Wednesday 11 April 2012

Focus on Metal Detecting: Me and My Mate Dug it Out

Continuing the series of "Focus on Metal Detecting" posts initiated by UK metal detectorist "Steve the Barford-Slayer's" attempts to silence this blog, and again drawing on a story sent to me by Paul Zoetbrood, a reader in the Netherlands with the comment "And a second 'responsible' partner". He gets the idea. Like the one below this, this is also up in CBA-land (York region). 455 fourth century coins dating from between 354 and 445AD (sic) found near Kellington North Yorks by "metal detector enthusiast" (artefact hunter) Stephen Hutchinson. It's the usual bla-bla. This hoard is an “UNBELIEVABLE” (capitalised) "haul", "officially classed as treasure", "items currently being valued" (for the reward), "interest shown in the collection by the British Museum". Yawn.  Here's the obligatory "almost gave-up-before-having-one-last-go" bit:
Mr Hutchinson said: “I’ve only been metal detecting for just over 12 months, and I went out as often as possible. I found the usual old pins and things like that, but this is the most significant thing I’ll ever find. “I worked through one field and didn’t have much success, and my batteries went flat. So I decided to search in another field with new batteries and discovered the initial 28 coins. They were all on the surface and down to about 12 inches, but then I hit rock.”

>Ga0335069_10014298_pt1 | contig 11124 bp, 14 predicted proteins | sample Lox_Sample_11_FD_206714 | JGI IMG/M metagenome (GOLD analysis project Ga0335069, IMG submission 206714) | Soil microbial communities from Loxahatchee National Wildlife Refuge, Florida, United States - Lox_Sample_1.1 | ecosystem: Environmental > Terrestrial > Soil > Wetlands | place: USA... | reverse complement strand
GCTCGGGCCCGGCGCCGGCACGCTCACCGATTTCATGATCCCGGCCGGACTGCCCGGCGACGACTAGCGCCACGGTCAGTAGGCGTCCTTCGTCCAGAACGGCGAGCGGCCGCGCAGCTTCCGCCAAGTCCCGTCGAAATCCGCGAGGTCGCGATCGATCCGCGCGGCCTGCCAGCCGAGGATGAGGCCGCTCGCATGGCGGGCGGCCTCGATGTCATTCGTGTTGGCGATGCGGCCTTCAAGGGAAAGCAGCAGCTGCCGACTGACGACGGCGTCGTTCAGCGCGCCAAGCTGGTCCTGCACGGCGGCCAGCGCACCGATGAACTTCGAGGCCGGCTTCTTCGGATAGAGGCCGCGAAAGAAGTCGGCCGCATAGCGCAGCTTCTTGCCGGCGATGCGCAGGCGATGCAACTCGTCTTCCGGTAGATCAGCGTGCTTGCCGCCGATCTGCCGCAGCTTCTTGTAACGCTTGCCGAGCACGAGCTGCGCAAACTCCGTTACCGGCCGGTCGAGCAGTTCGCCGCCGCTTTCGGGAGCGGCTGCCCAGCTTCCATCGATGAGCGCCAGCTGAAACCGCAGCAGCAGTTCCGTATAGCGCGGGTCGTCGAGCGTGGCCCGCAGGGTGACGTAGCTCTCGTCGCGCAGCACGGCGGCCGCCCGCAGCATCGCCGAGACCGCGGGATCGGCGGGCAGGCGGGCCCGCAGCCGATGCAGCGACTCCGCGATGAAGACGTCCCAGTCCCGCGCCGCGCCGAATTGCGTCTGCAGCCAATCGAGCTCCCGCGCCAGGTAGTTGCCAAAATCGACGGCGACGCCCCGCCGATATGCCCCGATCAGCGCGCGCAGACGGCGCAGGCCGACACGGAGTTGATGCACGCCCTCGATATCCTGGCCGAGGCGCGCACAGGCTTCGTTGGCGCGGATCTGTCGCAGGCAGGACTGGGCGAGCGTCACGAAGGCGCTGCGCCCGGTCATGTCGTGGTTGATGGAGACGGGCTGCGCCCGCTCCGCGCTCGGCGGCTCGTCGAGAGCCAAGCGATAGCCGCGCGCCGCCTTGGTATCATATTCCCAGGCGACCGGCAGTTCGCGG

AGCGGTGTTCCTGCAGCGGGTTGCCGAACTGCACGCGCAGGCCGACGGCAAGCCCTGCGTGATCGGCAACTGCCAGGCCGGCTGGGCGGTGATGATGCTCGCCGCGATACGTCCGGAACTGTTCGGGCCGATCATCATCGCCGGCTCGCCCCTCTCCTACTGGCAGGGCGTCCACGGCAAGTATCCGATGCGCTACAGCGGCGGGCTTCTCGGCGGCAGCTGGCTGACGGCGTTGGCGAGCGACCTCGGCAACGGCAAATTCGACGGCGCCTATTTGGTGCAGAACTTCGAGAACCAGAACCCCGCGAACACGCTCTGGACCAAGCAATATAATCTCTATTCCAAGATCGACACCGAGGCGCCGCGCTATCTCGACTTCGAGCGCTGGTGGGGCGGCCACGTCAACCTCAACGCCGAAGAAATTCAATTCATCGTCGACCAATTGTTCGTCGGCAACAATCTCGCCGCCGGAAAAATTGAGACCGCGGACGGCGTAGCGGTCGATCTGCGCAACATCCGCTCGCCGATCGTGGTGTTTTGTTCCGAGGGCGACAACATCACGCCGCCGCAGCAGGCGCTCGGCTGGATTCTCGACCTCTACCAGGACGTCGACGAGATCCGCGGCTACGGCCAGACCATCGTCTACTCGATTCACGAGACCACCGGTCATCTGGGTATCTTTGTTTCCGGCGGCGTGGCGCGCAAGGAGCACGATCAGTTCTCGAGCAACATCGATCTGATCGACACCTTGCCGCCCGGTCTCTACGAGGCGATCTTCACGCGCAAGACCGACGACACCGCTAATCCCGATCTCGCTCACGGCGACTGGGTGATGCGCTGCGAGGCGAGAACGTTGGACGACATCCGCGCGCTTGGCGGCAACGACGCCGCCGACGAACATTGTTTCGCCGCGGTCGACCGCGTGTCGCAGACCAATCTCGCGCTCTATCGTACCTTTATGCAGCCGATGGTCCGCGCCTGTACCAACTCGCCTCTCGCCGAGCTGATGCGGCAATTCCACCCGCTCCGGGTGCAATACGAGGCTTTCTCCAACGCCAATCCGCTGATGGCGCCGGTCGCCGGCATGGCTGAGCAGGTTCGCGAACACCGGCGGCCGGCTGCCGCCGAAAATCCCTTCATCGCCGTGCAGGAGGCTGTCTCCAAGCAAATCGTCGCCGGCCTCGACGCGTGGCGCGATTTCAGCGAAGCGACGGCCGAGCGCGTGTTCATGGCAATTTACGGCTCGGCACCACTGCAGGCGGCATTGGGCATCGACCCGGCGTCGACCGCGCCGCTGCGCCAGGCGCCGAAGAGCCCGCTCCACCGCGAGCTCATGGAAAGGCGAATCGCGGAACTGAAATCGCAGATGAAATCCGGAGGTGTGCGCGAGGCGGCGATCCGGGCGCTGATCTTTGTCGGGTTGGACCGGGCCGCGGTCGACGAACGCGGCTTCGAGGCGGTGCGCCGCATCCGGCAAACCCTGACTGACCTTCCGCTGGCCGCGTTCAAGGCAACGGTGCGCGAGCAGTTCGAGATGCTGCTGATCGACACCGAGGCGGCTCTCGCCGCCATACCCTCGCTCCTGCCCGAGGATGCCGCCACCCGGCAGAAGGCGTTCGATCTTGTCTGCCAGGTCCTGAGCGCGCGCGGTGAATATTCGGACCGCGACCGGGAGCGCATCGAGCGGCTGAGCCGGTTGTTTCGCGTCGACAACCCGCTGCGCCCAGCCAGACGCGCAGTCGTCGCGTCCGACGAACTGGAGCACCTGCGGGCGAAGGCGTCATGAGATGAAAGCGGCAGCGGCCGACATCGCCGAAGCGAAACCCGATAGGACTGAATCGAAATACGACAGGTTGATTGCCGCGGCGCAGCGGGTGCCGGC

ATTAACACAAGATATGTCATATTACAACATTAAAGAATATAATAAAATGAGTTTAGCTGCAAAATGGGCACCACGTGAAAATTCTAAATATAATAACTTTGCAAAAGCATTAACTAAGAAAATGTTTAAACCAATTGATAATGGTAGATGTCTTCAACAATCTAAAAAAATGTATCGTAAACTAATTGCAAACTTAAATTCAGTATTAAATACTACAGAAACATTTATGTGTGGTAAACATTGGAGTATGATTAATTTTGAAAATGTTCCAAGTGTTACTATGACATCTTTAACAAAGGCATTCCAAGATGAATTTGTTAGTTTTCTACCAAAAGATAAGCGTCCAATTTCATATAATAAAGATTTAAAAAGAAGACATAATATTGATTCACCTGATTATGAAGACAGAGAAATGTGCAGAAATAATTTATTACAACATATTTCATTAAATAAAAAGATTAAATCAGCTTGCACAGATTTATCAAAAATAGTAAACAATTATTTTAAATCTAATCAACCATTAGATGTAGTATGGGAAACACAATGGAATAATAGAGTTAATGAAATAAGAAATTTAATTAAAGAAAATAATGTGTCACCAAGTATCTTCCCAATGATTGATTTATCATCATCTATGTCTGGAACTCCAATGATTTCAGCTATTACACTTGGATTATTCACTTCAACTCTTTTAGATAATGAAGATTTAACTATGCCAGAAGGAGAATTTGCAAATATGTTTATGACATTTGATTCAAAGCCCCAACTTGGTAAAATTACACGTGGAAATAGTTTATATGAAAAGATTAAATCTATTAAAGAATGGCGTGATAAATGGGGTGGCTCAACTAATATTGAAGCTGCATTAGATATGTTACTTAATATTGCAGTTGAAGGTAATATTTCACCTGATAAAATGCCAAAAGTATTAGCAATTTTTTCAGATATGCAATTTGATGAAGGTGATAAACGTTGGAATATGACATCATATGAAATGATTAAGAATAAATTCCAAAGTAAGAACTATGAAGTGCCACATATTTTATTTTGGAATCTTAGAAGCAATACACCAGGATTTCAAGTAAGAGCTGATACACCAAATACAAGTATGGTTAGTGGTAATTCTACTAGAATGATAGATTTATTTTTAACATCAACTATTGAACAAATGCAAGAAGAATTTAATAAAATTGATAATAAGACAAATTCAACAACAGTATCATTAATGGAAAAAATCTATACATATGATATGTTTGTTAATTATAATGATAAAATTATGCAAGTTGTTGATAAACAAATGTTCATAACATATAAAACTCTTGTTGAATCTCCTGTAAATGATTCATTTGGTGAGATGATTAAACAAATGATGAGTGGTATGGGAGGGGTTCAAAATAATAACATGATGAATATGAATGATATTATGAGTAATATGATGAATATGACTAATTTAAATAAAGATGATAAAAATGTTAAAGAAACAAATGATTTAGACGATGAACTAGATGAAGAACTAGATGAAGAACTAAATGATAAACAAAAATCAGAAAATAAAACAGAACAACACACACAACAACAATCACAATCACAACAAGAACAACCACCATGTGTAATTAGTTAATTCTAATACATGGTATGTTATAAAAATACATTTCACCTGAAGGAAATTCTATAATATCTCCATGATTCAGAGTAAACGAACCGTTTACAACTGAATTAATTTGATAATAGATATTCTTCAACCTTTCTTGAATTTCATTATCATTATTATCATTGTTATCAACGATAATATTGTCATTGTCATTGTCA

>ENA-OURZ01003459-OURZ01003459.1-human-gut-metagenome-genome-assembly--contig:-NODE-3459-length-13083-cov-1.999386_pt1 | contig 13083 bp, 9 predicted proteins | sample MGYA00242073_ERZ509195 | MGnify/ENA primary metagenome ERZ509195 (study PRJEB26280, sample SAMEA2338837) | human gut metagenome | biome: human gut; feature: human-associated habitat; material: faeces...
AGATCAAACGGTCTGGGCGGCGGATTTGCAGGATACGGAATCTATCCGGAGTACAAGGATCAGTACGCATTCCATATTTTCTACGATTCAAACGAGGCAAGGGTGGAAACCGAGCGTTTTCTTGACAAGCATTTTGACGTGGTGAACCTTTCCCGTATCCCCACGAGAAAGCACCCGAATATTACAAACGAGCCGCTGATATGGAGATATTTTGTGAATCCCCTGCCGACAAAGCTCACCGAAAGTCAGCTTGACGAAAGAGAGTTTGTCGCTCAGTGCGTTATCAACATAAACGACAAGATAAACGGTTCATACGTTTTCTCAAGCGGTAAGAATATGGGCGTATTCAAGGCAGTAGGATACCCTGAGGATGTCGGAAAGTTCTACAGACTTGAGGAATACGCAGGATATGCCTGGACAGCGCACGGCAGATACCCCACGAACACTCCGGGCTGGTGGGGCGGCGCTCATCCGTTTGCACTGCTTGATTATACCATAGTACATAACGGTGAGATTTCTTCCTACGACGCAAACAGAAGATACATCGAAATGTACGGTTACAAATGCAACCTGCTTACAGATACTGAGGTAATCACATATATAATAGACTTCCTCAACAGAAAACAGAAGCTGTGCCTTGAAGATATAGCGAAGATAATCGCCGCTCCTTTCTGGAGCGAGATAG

Then there is the bit where responsible journalism would point out what the Treasure Act Code of Practice says (The PAS has surely sent a copy to every journalist likely to cover such cases with the relevant passages highlighted with a fluorescent highlighter). But no, on the text blunders:
Mr Hutchinson said that once he “discovered the magnitude of the find”, he phoned a fellow metal detector friend to come and help him. He said: “We searched probably about 50 metres square, but all the coins themselves were within about five square metres. Judging by the condition of them, they had probably only recently been turned over by the plough. It was unbelievable.” Mr Hutchinson and his friend, Brendan Griffin, worked on the site on and off for the following two weeks, and eventually unearthed 455 coins...
After which (?) they reported it to the Coroner?

I would very much like to know why the terminus post quem of the hoard is placed as late as 445AD in this report, if true, making it one of the latest coin hoards in Britain and thus tragic that it was recovered under such conditions. What was the latest coin in it ? Marcian? Pulcheria? Petronius Maximus? Where was this latest coin within the scatter in relation to the other coins?  

Anon, '455 Roman coins dug up in field near Kellington', York News, 10th April 2012.

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